forceswitharguments
substantially
forces
are
The
anti-functionalist
correct,but forthe wrong
nyeat's.7
have an imreasons.Boththefriendsand enemiesoffunctionalism
in
which
fundamentals
of
Aristotle's
'soul',
they
properunderstanding
taketobe thesamething.Theybothtakethesoul tobe a setof'powers'ofthephysicalbody,and theytakethese'powers'to be 'disposiof them.Instead,
tionalproperties'or at least close approximations
orevenas a 'thing'.
as a 'property',
Aristotle's
soulresistsclassification
and itstruenature,althoughunItis whatI shallcalla 'power-thing',
withfunctionalism.
clear,is clearenoughto revealitsincompatibility
Functionalism
inpurely
is thatmentality
is specifiable
ideaoffunctionalism
Thecentral
A mentalentity(objector state)is identified
terms.8
functional
bythe
Its roleis
causal roleit plays in the systemin whichit participates.
fixedbythevariouscausalrelationsitpossessesto othermentalentiintheformofphysicalstimuli,
ties,totheinputsfromtheenvironment
and totheoutputsin theformofbehaviour.Angermightbe a mental

ofAristotle's
5 'The Credibility
PhilosophyofMind',MohanMatthen,ed.,

Ideal of Science(Edmonton, AB: Academic


AristotleToday:Essayson Aristotle's

and Publishing1987),103-25.MichaelWedinprovidesthemostrecent
Printing
inAristotle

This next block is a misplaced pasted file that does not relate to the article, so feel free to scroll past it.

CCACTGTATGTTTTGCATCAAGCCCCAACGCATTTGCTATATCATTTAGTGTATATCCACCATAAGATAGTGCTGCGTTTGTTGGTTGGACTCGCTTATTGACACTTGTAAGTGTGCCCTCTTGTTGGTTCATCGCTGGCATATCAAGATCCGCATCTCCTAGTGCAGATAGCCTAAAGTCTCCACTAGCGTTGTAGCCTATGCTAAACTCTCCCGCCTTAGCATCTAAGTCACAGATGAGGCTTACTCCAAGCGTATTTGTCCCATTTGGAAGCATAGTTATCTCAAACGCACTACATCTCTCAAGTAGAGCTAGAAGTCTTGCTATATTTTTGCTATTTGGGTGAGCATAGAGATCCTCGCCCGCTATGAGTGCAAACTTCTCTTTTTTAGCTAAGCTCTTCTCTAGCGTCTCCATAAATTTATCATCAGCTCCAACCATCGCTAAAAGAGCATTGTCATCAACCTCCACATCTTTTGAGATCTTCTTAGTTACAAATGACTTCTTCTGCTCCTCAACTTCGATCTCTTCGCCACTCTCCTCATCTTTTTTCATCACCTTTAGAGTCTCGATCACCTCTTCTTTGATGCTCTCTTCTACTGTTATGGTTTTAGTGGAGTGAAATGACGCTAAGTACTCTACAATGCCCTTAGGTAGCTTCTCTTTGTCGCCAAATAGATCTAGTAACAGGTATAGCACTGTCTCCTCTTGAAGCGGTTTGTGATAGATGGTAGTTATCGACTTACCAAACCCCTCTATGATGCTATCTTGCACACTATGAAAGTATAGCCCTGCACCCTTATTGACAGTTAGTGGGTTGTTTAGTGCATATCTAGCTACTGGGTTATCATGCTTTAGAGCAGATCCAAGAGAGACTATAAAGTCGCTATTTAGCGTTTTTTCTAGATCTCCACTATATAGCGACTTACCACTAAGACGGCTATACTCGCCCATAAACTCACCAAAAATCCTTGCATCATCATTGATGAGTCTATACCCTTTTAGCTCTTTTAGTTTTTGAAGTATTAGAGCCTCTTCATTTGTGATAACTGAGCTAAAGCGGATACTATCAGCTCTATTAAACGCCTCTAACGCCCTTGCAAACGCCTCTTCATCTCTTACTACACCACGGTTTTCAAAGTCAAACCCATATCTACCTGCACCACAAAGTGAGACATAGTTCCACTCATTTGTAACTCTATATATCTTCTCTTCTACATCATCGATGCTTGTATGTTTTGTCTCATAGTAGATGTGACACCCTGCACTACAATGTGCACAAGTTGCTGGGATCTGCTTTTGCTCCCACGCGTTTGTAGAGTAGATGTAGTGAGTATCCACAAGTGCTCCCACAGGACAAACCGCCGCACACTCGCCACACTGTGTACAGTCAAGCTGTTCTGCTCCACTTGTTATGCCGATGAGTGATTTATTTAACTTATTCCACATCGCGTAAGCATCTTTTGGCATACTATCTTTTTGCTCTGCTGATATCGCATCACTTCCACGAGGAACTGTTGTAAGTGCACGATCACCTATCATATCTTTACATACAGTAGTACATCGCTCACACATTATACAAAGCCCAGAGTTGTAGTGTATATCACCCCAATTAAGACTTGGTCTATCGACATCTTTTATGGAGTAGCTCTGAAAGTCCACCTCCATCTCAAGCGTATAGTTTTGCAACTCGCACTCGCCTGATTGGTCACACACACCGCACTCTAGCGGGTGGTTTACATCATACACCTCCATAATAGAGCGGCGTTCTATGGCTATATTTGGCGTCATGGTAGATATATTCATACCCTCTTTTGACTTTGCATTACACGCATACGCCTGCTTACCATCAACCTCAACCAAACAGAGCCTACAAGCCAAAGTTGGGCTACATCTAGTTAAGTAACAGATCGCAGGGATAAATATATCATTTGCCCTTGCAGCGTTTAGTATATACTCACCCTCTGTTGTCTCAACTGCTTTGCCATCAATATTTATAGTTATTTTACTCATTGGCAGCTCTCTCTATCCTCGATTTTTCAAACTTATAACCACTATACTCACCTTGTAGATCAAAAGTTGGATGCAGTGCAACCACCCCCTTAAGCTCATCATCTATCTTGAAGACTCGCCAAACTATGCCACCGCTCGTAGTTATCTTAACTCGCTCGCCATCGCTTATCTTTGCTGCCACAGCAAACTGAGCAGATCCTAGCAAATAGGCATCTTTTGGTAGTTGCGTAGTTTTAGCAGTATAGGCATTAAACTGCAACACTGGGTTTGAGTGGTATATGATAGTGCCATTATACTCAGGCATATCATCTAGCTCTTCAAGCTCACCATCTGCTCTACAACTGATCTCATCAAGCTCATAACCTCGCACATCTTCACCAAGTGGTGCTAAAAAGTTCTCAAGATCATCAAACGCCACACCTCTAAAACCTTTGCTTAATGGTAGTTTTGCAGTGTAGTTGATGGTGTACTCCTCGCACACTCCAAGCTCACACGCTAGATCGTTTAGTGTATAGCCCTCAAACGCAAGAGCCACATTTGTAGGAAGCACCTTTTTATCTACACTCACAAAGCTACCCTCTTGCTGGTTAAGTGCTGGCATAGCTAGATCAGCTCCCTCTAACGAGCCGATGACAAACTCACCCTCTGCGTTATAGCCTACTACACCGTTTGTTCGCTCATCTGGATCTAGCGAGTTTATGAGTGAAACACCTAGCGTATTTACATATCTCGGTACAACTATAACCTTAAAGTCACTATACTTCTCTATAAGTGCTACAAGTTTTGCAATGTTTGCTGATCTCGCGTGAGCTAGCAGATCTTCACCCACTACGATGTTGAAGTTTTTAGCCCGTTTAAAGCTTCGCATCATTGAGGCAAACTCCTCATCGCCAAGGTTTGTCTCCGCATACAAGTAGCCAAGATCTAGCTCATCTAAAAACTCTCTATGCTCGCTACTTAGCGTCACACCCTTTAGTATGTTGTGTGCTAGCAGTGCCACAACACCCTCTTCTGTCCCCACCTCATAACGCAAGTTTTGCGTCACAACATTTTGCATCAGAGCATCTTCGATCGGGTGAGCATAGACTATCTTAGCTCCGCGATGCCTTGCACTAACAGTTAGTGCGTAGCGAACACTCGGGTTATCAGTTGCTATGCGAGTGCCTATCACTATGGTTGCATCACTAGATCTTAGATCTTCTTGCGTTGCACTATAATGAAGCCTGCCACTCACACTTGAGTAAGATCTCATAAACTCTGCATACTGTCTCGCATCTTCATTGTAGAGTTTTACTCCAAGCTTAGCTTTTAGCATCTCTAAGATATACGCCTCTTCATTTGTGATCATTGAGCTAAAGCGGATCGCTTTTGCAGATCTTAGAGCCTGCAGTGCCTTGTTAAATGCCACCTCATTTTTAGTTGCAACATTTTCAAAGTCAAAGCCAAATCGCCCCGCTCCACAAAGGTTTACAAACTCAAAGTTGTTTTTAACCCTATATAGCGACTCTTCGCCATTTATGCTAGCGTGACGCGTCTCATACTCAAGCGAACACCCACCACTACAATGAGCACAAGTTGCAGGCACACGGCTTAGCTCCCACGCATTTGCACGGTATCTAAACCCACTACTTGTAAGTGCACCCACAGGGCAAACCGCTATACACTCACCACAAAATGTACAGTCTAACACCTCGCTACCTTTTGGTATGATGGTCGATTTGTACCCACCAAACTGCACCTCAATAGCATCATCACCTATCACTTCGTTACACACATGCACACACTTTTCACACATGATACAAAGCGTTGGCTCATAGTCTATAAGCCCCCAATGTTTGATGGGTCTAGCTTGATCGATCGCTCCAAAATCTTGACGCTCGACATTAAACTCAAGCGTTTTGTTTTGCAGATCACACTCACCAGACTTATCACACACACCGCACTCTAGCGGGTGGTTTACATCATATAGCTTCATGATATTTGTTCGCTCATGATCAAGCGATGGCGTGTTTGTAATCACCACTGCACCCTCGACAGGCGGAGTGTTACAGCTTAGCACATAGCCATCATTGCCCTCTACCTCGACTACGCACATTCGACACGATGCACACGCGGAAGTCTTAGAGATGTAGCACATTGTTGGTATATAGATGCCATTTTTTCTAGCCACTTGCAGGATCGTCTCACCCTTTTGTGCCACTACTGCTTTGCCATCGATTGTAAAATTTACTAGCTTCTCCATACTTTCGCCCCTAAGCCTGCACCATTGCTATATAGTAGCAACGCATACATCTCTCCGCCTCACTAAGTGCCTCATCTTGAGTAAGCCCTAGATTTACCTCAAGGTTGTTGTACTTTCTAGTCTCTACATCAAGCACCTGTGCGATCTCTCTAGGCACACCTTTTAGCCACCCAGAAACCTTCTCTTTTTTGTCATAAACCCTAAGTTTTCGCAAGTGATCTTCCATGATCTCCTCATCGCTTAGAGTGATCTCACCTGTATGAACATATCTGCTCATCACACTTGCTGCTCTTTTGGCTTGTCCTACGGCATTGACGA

MindandImagination
ofAristotle:
functionalist
(New
interpretation
Press1988).
Haven,CT: Yale University

6 'Is An Aristotelian
PhilosophyofMind StillCredible?',a versionof whichis to
editedby Nussbaum
of essayson Aristotle's
psychology
appearin a collection
and A. Rorty.
of
in a collection
7 'Aristotle,
Searleand theMind-Body
Problem',forthcoming
essayson thephilosophyofJohnSearle,edd. E. LePoreand R. Van Gulick
(Blackwell).
8 On psychological
functionalism,
see, forexample:HilaryPutnam,'Philosophy
in Readings,
and Our MentalLife',reprinted
Fodor,'Explanations
134-43;Jerry
in America
M. Black,ed., Philosophy
in Psychology',
(Ithaca,NY: Cornell
Press1965)161-79;Ned Block,'Whatis Functionalism?',
Readings,
University
268-305.
171-84;Ned Block,'TroubleswithFunctionalism',
Readings,

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Debate 29
Aristotleand the Functionalist

remark
about
suchas an insulting
causedbyvariousstimulations,
entity
of
one's character,
and it itselfmightcause boththe contemplation
A
of
abusive
functional
and
the
utterance
specifilanguage.
revenge
to thekindofmaterialthat
cationofmentality
anyreference
prohibits
constitutes
the mentalentity.Angermightin factoccurin onlyone
butthisis a contingent
setofmaterial
conditions,
fact,nota necessary
ofitsnature.Whateverplaystheroleofangerin a sysrequirement
countsas anger,and